As the everyday person’s troubadour, Jeremy Ivey will share thoughtful tales of the nation’s turbulent political climate mixed with personal diaspora and societal struggles at The Blind Pig tomorrow night.
The Nashville, Tenn., singer-songwriter will make his live debut at the legendary Ann Arbor rock club and open for Ian Noe, a Beattyville, Ky., singer-songwriter.
“It will be me and a harmonica and a guitar, and I’m looking forward to it. I’ve been on enough hectic production tours that I’m ready to be by myself for a little bit,” said Ivey, who kicked off his tour Sept. 12 at Nashville’s AMERICANAFEST. “I’ll definitely play some songs from the record, but I’ve already recorded a second record and have the third one already written.”
Interpreting ‘The Dream and the Dreamer’
For his intimate Saturday night set, the prolific Ivey will feature homespun, deeply introspective tracks from his brilliant nine-track debut, “The Dream and the Dreamer,” which dropped earlier this month on Anti-Records.
Recorded in a small Nashville home studio with producer and wife Margo Price, Ivey’s album beautifully weaves elements of classic folk and gently-frayed psychedelia with Southern rock and Americana pop-tinged sensibilities. Price encouraged Ivey to write and record a batch of his own songs during a brief tour break.
“I co-write a lot with her, but I had been writing stuff that I was pretty sure she wasn’t going to sing. It only took me a couple of weeks, maybe a month tops, to write the whole thing,” said Ivey, who initially played with Price in the country-soul group Buffalo Cover as well as Secret Handshake.
“Everyone always says you take your whole life to write your first album, and I’ve been writing since I was 15, so that’s not necessarily true for me. I went in to record, it was supposed be demos, and it turned out pretty good. Anti had heard them, and then it all started to happen. I never really planned for it to be a record.”
Going from Diamonds to Dreaming in Mexico
At the start of Ivey’s highly-personalized record, “The Dream and the Dreamer” features the piano-tinged opener, “Diamonds Back to Coal,” and includes open-chord strums intertwined with emotional harmonies and a bouncy, mid-tempo melody. Beneath the up-tempo exterior lies a preoccupation with the nation’s news cycle and the problematic nature of Manifest Destiny.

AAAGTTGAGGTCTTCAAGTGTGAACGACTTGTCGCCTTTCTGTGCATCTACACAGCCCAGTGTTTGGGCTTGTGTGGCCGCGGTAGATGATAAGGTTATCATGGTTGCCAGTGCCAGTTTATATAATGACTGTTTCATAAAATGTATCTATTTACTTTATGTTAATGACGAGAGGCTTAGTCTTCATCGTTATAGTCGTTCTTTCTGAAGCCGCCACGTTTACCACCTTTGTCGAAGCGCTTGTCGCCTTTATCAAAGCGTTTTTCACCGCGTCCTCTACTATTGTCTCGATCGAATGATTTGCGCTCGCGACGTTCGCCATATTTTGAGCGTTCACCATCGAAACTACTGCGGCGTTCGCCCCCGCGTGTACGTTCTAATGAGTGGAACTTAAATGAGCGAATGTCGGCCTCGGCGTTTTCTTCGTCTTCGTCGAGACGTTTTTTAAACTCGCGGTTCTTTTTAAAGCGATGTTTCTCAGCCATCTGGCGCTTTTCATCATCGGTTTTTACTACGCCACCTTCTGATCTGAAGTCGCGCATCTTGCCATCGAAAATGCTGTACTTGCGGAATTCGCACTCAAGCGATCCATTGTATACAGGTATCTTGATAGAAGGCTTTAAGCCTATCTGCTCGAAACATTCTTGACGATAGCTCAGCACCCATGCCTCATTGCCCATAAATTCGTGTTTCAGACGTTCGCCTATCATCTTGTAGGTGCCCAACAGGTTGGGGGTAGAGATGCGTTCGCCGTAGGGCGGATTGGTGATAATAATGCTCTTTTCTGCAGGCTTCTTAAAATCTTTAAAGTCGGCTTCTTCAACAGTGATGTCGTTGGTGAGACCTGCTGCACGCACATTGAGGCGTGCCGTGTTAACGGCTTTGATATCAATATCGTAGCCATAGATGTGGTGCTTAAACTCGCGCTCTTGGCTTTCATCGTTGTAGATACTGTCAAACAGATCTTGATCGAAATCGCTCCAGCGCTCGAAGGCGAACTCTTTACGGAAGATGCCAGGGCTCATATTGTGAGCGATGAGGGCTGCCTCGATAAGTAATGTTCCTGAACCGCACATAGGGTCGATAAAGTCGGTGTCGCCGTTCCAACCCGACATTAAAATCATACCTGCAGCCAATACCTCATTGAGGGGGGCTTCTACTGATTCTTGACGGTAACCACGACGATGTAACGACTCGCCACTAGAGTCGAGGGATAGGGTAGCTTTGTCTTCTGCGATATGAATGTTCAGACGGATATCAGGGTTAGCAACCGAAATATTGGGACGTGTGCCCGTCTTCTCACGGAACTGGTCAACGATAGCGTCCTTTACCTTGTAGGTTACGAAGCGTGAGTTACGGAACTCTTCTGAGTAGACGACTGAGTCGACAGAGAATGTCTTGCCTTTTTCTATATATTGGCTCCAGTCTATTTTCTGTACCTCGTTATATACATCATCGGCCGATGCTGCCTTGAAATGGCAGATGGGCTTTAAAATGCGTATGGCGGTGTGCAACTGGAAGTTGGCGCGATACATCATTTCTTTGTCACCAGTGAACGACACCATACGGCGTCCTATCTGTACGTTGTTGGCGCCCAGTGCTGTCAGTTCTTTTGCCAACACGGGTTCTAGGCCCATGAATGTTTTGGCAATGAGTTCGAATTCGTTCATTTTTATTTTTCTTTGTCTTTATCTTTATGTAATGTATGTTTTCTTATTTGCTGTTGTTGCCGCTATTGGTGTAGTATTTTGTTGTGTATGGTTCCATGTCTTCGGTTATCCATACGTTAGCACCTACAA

Ivey wrote “Diamonds Back to Coal” after the tragic 2017 Las Vegas shootings that left 58 dead and 422 injured and as a frustrated response to an alt-right march. The track’s chorus, “Is this the land that we borrowed?/Is this the land that we stole?/Who’s gonna be the fool tomorrow? Who’s gonna try to play that role?/Turning diamonds back to coal,” was influenced by President Trump’s controversial “Make America Great Again” slogan.
“It was a pretty crazy, weird month in the news when I wrote all that stuff. I certainly don’t want to take that everything is perfect. I’m trying to keep it big enough to where it will fit things that are happening years from now,” said Ivey, who’s influenced by The Beatles, Neil Young, Leonard Cohen and Bob Dylan. “My goal is to give the impression of what it’s like in our time, and also it could be really any time.”
Another standout track, “Story of a Fish,” includes thoughtful Tom Petty-esque guitars and harmonica accents that musically respond to Ivey’s vulnerable emotional state. After growing up in a conservative Georgia home, Ivey bounced around doing prep work in kitchens and came to terms with being an adoptee.
He beautifully equates his personal experience to salmon and how they’re born: “I’m a fool in school, a lonely molecule/Trying to swim through stone, I was born so far from home.”
Equally poetic is “Greyhound” with a swaggering country bassline that mimics riding a bus with Ivey cross-country. The Willie Nelson-inspired track features Price on backing vocals and serves as a heartfelt ode to “the lowest form of travel.” Ivey penned the track after riding a bus from Massachusetts down to Georgia and seeing America through a different class lens.
Meanwhile, the album’s title and closing track, “The Dream and the Dreamer,” spawned from a vivid dream Ivey had one night in Mexico. After passing out early, he awoke later in the night after dreaming about a green orb and a figure.
The green orb represented the dream while the figure symbolized the dreamer and morphed into a bigger story about America and the American dream. In a sense, “the dreamer was the exodus from England to find a new place,” Ivey recalled.
“When I woke up in the morning, I felt pretty positive, and then when I went to my phone. I had mumbled something into it and listened to my notes. I had grabbed my guitar and recorded it, and it was a fully realized song,” he added.
“It was the coolest thing I’ve ever experienced in the way of songwriting because I got to hear something that I’ve never heard before that I wrote and don’t remember writing. It’s kind of like singing someone else’s song.”
Gearing Up for the Next Project
With “The Dream and the Dreamer” under his belt, Ivey will continue his current U.S. tour through Oct. 26 and aspire to release an album a year, including a follow-up next fall. He also will open up for Price as part of a full band and make some European stops.
“The second album has a little different vibe. I also wrote all the words for it and the melodies. It’s probably a little more lyrical, but the music’s still there,” he said. “I wrote it all at the same time, and it has a tune that feels like the same thing. I think it will be cool whether people like it or not.”
7 p.m. Saturday
The Blind Pig, 208 S. First St. in Ann Arbor